[UPDATE: Since I first wrote this, I learned none of the "core" XenApp features are for Server 2008. The core XenApp updates are for 2003 only.]
Yesterday Citrix announced details of the next release of XenApp which will be called “XenApp Feature Pack 2.” (This is the XenApp release that was codenamed “Cache.”) Unlike the first Feature Pack for XenApp 5 which was essentially just changes in which features where bundled into which editions of the product, Feature Pack 2 has a lot of new features. (Citrix claims over fifty.) Some are pretty significant new capabilities, while others are just refinements to stuff that’s been around for years.
In this article, I’ll take a quick look at the new features, starting with the two most important ones: VM-hosted apps and power & capacity management.
VM-hosted apps is the capability to publish seamless remote ICA applications from single user desktop OSes instead of a multi-user Terminal Server. You could almost think of it like “XenApp for desktops” instead of “XenApp for Terminal Server.” (The name is a bit misleading because the apps don’t have to be published from a workstation running in a VM. A blade would work too.)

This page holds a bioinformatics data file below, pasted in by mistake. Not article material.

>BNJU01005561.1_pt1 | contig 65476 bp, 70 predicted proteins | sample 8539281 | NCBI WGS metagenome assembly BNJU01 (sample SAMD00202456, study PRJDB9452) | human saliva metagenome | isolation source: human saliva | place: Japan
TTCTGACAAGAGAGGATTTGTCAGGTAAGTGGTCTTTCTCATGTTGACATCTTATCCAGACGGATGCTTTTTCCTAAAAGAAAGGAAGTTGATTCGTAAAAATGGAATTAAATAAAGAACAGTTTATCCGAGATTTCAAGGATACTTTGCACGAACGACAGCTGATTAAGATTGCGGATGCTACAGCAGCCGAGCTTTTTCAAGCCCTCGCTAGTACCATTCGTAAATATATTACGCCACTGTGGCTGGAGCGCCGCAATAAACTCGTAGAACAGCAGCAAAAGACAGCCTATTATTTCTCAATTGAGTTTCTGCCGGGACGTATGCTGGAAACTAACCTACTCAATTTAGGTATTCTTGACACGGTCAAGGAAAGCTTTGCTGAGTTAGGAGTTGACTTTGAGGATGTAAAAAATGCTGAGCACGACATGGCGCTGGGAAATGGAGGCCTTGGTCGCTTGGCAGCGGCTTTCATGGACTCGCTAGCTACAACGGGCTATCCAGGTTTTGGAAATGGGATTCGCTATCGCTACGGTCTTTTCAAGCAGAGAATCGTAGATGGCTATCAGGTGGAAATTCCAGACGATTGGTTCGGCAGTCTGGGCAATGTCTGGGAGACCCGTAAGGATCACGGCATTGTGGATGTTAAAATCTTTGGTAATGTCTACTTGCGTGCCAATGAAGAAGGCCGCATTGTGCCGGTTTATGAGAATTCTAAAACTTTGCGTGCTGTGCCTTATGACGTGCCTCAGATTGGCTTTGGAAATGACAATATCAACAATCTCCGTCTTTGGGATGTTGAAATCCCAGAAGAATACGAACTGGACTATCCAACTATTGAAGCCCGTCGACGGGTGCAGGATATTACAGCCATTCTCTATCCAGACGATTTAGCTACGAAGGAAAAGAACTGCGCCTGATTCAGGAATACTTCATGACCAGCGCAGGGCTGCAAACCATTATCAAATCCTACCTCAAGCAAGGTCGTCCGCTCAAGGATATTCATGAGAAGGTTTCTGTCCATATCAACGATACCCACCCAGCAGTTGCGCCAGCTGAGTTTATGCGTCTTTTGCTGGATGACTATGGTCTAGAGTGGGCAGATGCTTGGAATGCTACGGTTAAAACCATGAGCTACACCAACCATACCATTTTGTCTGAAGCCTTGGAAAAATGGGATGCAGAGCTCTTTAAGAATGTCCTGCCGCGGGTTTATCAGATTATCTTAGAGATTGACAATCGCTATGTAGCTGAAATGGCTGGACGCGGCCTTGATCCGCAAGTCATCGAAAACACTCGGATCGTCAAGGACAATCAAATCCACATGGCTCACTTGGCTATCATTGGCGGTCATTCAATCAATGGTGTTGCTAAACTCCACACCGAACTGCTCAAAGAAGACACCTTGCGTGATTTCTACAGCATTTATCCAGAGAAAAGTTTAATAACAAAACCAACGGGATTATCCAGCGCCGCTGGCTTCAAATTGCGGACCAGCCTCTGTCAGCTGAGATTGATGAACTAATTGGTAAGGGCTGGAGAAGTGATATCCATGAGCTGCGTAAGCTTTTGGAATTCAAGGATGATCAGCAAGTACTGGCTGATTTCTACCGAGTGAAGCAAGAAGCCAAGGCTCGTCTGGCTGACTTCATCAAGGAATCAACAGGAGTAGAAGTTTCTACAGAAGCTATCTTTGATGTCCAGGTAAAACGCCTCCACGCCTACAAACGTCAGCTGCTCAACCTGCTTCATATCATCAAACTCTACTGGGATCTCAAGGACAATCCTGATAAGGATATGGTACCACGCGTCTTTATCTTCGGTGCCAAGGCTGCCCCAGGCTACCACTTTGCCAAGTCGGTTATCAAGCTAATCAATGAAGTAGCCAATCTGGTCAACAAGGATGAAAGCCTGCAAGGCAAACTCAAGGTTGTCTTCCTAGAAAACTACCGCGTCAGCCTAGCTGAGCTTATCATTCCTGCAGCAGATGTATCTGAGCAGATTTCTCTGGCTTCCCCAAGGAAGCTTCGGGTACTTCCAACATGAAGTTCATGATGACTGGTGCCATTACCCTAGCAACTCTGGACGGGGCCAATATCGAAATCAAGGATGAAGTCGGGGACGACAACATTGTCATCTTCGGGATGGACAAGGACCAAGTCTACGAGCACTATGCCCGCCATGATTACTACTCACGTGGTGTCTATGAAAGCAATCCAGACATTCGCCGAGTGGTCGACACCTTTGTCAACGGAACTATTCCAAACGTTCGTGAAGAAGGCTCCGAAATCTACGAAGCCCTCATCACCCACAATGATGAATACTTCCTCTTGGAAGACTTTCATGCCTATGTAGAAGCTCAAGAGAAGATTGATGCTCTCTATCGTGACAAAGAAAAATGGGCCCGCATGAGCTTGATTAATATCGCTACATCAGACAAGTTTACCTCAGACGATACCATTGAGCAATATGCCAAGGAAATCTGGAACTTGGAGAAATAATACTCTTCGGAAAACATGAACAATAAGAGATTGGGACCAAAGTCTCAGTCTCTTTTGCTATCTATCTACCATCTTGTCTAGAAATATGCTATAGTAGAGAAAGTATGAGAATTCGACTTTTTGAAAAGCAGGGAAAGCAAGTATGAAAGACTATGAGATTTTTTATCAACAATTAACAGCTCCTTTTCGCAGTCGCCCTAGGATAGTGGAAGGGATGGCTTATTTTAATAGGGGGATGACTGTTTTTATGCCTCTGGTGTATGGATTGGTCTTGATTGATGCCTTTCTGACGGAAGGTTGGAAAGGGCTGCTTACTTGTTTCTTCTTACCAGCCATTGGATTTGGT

This solves a scenario where you have an app that you’d like to deliver seamlessly via a remote display protocol, but for whatever reason you can’t install it on a terminal server. Maybe the app is really intense and you need to run one instance for each user on a blade? Maybe it’s just not terminal server compatible? Maybe you want the “per user” mobility of being able to live migrate a “session” (since there’s only one session on a server).